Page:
In People v. Martone (256 N.Y. 395) we had an analogous situation, but in that case, over the objection of the defendant, a charge of all the degrees of homicide was given. Upon appeal by the defendant from an affirmance of a conviction of manslaughter in the first degree we reversed and granted a new trial. It was pointed out that "the evidence, when accepted by the jury, justifies only one verdict. It is murder in the first degree committed in the course of a felony.Summary of this case from People v. Lunse
Argued May 13, 1931
Decided June 2, 1931
Appeal from the Supreme Court, Appellate Division, Second Department.
F.R. Serri for appellant.
William F.X. Geoghan, District Attorney ( Henry J. Walsh of counsel), for respondent.
Defendant, a youth sixteen years of age, who has been convicted of manslaughter in the first degree, contends through his counsel that he is innocent of any crime but that in no event can one other than murder in the first degree be supported by the evidence. We agree that the proof does not warrant a conviction for manslaughter and that, if any crime has been committed by him, it is murder in the first degree.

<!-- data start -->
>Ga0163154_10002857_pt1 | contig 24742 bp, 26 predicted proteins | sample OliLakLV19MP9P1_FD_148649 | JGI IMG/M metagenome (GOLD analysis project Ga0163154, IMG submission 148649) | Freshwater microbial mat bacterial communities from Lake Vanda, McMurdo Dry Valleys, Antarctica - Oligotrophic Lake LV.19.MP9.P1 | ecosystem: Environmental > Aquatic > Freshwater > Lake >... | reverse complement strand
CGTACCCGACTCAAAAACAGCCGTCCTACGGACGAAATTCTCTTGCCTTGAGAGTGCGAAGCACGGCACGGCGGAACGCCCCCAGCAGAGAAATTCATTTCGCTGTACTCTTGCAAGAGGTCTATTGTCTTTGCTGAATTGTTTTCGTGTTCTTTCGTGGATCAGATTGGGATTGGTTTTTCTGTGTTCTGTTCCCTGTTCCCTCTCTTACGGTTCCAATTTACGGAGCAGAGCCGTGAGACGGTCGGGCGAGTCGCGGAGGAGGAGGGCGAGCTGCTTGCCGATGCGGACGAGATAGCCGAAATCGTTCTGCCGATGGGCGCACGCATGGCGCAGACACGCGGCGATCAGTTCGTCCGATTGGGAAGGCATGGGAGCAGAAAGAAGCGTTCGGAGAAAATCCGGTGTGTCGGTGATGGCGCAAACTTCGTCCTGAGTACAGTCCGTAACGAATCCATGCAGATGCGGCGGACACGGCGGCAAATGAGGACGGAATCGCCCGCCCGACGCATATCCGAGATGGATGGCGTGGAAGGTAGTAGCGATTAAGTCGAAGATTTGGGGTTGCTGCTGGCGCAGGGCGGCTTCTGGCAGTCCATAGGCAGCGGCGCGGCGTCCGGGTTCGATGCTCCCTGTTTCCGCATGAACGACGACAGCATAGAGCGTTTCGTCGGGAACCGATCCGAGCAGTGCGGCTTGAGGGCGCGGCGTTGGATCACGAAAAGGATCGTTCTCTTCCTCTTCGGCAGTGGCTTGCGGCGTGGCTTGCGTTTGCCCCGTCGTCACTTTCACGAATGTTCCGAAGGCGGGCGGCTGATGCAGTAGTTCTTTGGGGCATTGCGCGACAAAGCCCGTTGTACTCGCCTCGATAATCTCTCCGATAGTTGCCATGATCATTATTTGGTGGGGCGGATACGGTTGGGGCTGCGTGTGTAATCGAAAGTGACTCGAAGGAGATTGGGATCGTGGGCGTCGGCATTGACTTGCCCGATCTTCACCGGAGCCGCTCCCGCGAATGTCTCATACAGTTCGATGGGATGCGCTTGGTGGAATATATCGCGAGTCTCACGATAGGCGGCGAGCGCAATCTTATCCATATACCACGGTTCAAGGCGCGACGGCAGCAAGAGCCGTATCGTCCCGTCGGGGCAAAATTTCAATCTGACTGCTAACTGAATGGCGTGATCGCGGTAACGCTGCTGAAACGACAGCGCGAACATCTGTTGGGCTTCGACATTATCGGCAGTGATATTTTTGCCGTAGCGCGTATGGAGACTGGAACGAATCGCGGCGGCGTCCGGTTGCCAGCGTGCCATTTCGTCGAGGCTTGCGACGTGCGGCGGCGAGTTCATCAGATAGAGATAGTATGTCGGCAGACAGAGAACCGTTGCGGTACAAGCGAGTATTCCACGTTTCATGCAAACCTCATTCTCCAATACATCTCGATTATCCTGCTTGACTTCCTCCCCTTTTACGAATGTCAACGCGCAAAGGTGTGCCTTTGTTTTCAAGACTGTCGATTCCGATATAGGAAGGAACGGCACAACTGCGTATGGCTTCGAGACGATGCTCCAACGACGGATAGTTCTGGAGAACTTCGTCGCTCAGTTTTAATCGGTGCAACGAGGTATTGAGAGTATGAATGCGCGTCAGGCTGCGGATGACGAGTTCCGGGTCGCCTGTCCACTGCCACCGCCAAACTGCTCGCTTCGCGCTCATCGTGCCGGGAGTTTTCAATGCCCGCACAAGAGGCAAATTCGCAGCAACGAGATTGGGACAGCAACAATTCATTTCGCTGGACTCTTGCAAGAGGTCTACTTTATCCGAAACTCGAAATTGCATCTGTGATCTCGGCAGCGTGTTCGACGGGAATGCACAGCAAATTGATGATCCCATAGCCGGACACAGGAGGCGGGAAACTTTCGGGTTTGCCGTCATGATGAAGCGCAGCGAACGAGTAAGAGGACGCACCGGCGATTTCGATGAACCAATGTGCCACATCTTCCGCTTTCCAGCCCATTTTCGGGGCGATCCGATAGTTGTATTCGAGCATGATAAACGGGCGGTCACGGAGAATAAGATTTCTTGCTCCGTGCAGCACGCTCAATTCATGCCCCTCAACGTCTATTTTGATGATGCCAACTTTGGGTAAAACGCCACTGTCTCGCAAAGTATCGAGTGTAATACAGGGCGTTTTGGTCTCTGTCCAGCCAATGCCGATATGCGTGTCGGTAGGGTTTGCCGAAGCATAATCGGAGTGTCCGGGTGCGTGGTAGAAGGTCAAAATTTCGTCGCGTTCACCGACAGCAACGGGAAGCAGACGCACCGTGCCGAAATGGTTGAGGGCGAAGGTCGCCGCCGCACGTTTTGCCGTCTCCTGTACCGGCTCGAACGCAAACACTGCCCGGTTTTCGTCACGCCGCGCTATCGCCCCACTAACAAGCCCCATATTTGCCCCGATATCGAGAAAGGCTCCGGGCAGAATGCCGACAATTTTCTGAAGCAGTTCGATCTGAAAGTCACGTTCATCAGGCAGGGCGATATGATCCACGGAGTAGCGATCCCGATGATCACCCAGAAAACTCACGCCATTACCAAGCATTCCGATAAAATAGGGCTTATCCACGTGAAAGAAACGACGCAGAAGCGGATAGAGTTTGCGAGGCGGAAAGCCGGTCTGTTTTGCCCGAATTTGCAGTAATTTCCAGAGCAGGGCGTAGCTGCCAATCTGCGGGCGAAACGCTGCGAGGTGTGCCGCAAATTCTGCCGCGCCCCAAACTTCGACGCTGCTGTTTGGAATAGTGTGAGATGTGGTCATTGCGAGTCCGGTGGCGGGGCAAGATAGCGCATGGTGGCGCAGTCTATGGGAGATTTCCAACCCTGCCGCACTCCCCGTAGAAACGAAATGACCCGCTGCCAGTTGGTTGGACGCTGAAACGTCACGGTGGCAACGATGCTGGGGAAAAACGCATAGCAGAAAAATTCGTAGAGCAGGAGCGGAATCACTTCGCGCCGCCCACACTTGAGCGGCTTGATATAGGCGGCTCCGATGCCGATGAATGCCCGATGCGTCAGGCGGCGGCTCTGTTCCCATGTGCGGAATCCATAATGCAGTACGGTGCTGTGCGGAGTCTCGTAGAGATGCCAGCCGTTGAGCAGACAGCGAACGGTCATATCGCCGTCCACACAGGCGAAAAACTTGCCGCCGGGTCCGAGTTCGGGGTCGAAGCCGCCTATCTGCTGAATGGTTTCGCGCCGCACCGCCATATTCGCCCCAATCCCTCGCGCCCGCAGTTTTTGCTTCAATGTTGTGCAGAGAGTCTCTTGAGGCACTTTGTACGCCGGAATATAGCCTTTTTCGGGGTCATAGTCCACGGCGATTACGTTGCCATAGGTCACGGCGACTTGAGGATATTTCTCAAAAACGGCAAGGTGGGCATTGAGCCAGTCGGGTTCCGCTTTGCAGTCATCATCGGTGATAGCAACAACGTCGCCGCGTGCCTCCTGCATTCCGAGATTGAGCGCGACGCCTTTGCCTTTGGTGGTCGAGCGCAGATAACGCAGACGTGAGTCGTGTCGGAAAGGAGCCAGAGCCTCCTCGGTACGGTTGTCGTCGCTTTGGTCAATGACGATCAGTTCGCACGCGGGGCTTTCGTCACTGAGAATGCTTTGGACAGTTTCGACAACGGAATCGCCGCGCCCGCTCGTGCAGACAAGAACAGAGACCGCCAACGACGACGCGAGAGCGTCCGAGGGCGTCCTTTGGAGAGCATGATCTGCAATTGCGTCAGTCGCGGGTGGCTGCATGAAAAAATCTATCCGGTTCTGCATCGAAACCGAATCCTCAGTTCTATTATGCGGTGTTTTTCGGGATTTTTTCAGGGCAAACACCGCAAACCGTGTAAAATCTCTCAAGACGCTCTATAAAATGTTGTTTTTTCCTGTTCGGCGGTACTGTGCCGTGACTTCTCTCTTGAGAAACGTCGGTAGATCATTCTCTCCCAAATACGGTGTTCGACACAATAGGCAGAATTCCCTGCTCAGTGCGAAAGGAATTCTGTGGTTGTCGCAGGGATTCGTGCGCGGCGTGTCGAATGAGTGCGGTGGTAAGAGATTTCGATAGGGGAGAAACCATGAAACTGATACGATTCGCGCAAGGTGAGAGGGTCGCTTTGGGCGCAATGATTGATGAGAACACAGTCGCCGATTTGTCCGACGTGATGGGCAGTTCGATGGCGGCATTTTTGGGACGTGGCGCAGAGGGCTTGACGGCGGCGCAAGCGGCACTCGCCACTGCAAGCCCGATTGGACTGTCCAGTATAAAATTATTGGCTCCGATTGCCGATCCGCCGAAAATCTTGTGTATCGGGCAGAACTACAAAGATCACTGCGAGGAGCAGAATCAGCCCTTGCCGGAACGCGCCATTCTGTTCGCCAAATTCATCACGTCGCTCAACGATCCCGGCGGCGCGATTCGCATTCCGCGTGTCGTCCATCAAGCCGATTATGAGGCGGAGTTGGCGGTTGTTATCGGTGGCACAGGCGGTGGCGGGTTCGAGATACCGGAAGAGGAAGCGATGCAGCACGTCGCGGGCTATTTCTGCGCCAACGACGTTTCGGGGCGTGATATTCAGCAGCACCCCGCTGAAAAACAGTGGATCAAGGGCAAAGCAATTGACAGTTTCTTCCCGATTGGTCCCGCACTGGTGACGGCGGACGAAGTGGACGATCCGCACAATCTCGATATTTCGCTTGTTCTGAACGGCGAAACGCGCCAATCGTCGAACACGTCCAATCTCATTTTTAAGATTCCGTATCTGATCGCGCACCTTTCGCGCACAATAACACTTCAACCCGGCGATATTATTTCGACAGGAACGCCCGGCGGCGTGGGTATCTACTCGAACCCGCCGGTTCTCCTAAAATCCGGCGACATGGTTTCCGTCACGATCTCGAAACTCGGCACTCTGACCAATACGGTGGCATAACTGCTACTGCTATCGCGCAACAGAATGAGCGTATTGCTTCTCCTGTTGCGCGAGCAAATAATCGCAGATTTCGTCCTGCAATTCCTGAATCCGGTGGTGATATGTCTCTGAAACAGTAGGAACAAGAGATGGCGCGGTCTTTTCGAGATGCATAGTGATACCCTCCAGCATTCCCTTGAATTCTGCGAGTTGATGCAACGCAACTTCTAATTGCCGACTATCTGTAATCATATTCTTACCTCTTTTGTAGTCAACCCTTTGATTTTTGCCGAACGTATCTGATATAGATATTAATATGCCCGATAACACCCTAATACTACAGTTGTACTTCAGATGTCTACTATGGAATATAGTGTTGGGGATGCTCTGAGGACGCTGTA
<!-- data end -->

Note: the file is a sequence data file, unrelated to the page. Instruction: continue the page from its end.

By his confession, found on conflicting evidence to have been voluntary and supported by additional proof that the crime had been committed (Code Crim. Proc. § 395), defendant admits that, accompanied by two companions nearly his own age, he entered a grocery store for the purpose of robbery and that during the commission of that felony the proprietor was mortally wounded by one of the other boys. No evidence tends to identify defendant as the actual killer and, accordingly, all issues relating to intent, deliberation or any other fact bearing upon the various degrees of homicide are absent from the case. The evidence, when accepted by the jury, justifies only one verdict. It is murder in the first degree committed in the course of a felony. ( People v. Giusto, 206 N.Y. 67; People v. Fisher, 249 N.Y. 419.) After the court had instructed in respect to the various degrees of homicide and had charged the jury that, under the evidence, homicide in any one of these degrees could be found or a verdict of not guilty could be rendered, counsel duly excepted and raised the point now before us. Clearly, he is correct. His theory is fully supported by our decisions in People v. Schleiman ( 197 N.Y. 383) and People v. Seiler ( 246 N.Y. 262). There is no possible view of the facts which can warrant any verdict except acquittal or murder in the first degree.
The judgment of the Appellate Division and that of the County Court should be reversed and a new trial ordered.
CARDOZO, Ch. J., POUND, CRANE, LEHMAN, KELLOGG and HUBBS, JJ., concur.
Judgments reversed, etc.